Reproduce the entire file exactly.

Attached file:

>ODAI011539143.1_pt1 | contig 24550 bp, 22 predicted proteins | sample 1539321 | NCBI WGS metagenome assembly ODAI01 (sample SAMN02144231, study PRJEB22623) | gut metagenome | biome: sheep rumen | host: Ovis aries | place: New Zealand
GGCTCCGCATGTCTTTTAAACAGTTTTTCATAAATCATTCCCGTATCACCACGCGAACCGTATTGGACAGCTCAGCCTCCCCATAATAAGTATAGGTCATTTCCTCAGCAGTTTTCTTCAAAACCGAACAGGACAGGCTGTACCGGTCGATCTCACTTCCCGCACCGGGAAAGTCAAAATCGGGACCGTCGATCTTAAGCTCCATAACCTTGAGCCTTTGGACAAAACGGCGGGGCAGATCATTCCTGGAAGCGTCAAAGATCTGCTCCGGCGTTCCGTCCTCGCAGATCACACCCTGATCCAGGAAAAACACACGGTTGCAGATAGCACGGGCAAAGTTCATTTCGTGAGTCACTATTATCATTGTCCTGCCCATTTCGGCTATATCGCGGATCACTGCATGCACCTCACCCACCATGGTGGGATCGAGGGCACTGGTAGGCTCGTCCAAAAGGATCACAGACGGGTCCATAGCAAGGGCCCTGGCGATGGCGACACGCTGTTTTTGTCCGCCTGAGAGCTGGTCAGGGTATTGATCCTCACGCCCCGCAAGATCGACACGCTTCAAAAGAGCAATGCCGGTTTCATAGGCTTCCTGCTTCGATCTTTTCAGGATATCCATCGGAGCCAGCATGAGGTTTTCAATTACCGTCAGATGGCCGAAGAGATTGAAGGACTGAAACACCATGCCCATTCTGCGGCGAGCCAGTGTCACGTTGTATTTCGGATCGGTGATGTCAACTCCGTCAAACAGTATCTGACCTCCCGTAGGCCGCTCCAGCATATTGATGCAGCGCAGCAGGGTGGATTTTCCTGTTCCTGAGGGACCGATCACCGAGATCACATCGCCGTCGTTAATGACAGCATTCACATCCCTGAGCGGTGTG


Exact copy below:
>ODAI011539143.1_pt1 | contig 24550 bp, 22 predicted proteins | sample 1539321 | NCBI WGS metagenome assembly ODAI01 (sample SAMN02144231, study PRJEB22623) | gut metagenome | biome: sheep rumen | host: Ovis aries | place: New Zealand
GGCTCCGCATGTCTTTTAAACAGTTTTTCATAAATCATTCCCGTATCACCACGCGAACCGTATTGGACAGCTCAGCCTCCCCATAATAAGTATAGGTCATTTCCTCAGCAGTTTTCTTCAAAACCGAACAGGACAGGCTGTACCGGTCGATCTCACTTCCCGCACCGGGAAAGTCAAAATCGGGACCGTCGATCTTAAGCTCCATAACCTTGAGCCTTTGGACAAAACGGCGGGGCAGATCATTCCTGGAAGCGTCAAAGATCTGCTCCGGCGTTCCGTCCTCGCAGATCACACCCTGATCCAGGAAAAACACACGGTTGCAGATAGCACGGGCAAAGTTCATTTCGTGAGTCACTATTATCATTGTCCTGCCCATTTCGGCTATATCGCGGATCACTGCATGCACCTCACCCACCATGGTGGGATCGAGGGCACTGGTAGGCTCGTCCAAAAGGATCACAGACGGGTCCATAGCAAGGGCCCTGGCGATGGCGACACGCTGTTTTTGTCCGCCTGAGAGCTGGTCAGGGTATTGATCCTCACGCCCCGCAAGATCGACACGCTTCAAAAGAGCAATGCCGGTTTCATAGGCTTCCTGCTTCGATCTTTTCAGGATATCCATCGGAGCCAGCATGAGGTTTTCAATTACCGTCAGATGGCCGAAGAGATTGAAGGACTGAAACACCATGCCCATTCTGCGGCGAGCCAGTGTCACGTTGTATTTCGGATCGGTGATGTCAACTCCGTCAAACAGTATCTGACCTCCCGTAGGCCGCTCCAGCATATTGATGCAGCGCAGCAGGGTGGATTTTCCTGTTCCTGAGGGACCGATCACCGAGATCACATCGCCGTCGTTAATGACAGCATTCACATCCCTGAGCGGTGTG